Last Wednesday, I was fortunate enough to hear James Patterson speak as the keynote for the Indiana Library Federation. Mr. Patterson, a man who is on the New York Times Bestseller List more than he isn’t on the list, explained that he doesn’t speak at these engagements for money (he obviously doesn’t need that). But he hopes in speaking to groups about the importance of reading that he will “save a life” along the way.
Sounds silly, right? We all know that reading is important...but saving a life? In last week’s blog, I talked about becoming a better reader by simply reading. But I didn’t touch on an important component of that...access. And that was the message that Mr. Patterson shared. Along with allowing kids to find the right reading material for his/her interests, we need to also provide them the opportunity to find that material.
Those of us who were fortunate to grow up in homes of readers probably never knew a home without reading material. We either had books on our bookshelves or something just as powerful--a library card. But for some, it is not that simple. Not every resident in this state or country has a public library that he or she can get a card without cost. A lot of school libraries are being downsized, consolidated, or cut out completely to save money. I had an administrator tell me a few years ago that while we are lucky to have a school library, “we could survive without it.”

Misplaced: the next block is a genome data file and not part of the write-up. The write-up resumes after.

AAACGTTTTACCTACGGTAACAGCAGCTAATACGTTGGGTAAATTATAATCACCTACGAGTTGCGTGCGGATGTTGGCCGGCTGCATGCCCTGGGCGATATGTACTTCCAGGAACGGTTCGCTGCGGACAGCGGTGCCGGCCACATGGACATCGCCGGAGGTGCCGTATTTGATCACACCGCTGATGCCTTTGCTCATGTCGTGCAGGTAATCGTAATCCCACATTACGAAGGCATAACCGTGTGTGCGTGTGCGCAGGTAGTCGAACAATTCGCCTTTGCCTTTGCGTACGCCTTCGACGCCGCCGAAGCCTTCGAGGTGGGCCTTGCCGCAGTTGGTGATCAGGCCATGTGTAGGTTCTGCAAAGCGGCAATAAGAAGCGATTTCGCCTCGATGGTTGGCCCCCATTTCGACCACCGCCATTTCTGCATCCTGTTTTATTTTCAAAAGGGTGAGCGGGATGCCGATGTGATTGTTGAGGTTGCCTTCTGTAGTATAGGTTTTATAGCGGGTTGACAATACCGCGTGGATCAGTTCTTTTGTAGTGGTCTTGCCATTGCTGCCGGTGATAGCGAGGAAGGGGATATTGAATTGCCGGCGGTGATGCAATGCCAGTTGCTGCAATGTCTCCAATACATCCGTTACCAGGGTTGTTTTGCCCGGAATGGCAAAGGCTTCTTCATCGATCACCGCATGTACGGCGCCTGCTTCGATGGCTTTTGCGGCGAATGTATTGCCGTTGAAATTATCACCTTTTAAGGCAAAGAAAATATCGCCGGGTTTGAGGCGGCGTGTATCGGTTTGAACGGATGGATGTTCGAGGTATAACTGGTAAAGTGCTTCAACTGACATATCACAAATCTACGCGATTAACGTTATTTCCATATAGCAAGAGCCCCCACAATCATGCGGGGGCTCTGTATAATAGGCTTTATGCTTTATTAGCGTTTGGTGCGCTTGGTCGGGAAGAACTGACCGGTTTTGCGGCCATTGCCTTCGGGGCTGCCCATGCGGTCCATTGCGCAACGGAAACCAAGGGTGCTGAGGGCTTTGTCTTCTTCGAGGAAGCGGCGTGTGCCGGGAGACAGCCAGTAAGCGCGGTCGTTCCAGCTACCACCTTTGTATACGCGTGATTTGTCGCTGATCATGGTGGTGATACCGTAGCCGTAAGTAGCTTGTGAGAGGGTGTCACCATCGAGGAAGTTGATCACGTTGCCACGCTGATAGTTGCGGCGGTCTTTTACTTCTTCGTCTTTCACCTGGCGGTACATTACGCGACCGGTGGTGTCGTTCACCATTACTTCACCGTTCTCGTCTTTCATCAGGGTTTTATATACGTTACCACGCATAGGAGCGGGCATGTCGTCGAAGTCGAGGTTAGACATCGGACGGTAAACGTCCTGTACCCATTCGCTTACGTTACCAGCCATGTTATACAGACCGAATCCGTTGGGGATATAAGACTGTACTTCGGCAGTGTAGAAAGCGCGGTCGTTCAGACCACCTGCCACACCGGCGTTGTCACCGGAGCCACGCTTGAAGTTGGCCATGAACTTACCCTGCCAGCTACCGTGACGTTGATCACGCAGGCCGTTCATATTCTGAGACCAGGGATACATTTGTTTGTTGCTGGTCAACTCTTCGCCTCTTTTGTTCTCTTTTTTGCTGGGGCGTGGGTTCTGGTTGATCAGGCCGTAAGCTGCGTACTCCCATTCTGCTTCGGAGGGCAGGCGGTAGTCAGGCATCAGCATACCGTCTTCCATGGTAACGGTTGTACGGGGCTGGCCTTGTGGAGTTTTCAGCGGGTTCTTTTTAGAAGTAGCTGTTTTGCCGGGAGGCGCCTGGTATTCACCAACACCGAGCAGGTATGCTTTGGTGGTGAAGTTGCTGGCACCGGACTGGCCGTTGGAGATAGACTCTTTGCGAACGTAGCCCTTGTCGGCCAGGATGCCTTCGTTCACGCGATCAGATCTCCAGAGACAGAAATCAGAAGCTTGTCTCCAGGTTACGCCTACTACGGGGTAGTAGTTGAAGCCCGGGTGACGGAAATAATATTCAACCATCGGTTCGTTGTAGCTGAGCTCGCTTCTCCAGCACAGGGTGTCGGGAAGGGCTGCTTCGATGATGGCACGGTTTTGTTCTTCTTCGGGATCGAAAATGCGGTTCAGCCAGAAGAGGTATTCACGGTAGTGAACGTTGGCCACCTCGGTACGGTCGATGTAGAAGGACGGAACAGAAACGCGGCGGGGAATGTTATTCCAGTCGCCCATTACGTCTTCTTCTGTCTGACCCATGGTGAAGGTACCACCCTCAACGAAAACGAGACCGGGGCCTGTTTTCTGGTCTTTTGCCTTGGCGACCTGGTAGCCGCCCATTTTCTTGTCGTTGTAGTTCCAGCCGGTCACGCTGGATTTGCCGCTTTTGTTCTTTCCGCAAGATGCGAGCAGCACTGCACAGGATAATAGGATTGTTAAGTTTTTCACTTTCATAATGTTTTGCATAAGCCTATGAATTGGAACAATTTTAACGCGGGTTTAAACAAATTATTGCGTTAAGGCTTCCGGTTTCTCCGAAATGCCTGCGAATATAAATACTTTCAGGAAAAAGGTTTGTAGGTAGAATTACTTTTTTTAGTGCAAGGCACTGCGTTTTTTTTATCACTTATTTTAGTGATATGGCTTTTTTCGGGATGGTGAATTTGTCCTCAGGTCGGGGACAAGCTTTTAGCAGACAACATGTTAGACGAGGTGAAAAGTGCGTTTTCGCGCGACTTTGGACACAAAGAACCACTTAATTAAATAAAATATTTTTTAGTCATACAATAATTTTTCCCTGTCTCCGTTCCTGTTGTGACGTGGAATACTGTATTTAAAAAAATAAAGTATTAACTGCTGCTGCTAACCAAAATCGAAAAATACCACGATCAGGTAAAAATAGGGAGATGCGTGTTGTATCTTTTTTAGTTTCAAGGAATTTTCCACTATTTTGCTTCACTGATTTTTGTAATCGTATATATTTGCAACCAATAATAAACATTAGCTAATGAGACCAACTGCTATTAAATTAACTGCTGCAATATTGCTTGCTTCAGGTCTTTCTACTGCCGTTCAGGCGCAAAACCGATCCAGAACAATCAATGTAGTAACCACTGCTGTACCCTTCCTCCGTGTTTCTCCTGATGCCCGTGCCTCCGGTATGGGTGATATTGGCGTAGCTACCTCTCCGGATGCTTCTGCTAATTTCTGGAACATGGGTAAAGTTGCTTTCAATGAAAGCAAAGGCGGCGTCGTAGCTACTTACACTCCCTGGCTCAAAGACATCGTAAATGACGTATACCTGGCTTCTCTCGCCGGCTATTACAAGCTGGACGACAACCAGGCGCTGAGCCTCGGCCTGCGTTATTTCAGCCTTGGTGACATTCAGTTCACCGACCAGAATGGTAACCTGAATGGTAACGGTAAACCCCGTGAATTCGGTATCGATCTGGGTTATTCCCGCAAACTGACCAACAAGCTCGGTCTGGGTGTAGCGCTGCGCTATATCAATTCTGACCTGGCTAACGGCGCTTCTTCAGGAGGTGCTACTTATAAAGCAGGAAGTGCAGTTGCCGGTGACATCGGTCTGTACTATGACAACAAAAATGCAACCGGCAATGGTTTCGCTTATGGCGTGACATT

But could we have survived as a school system? Could we survive as a town? Without access to libraries, there are too many residents who would not have materials read. It seems like such a simple message that so many have yet to understand. It is a message that Dr. Seuss says clearly, “The more that you read, the more things you will know. The more that you learn, the more places you'll go.” But to be a reader, you need to have books, and you need to have access to a lot of books.
Knowledge is power, and we can’t gain that knowledge without being readers. When Mr. Patterson was talking about saving a life, he meant it. If a child becomes a reader, and learns from being a reader, the opportunities for that child are limitless. There is so much out of our control right now in this time of political transition within our country. There is a lot of unrest, and a lot of uncertainty. And many of us are asking, “What can we do?” We can continue to lobby our politicians to make sure that we have tax dollars to support our school and public libraries. We can encourage our kids to become readers. Because readers become thinkers, and knowledge is power.
November 13, 2016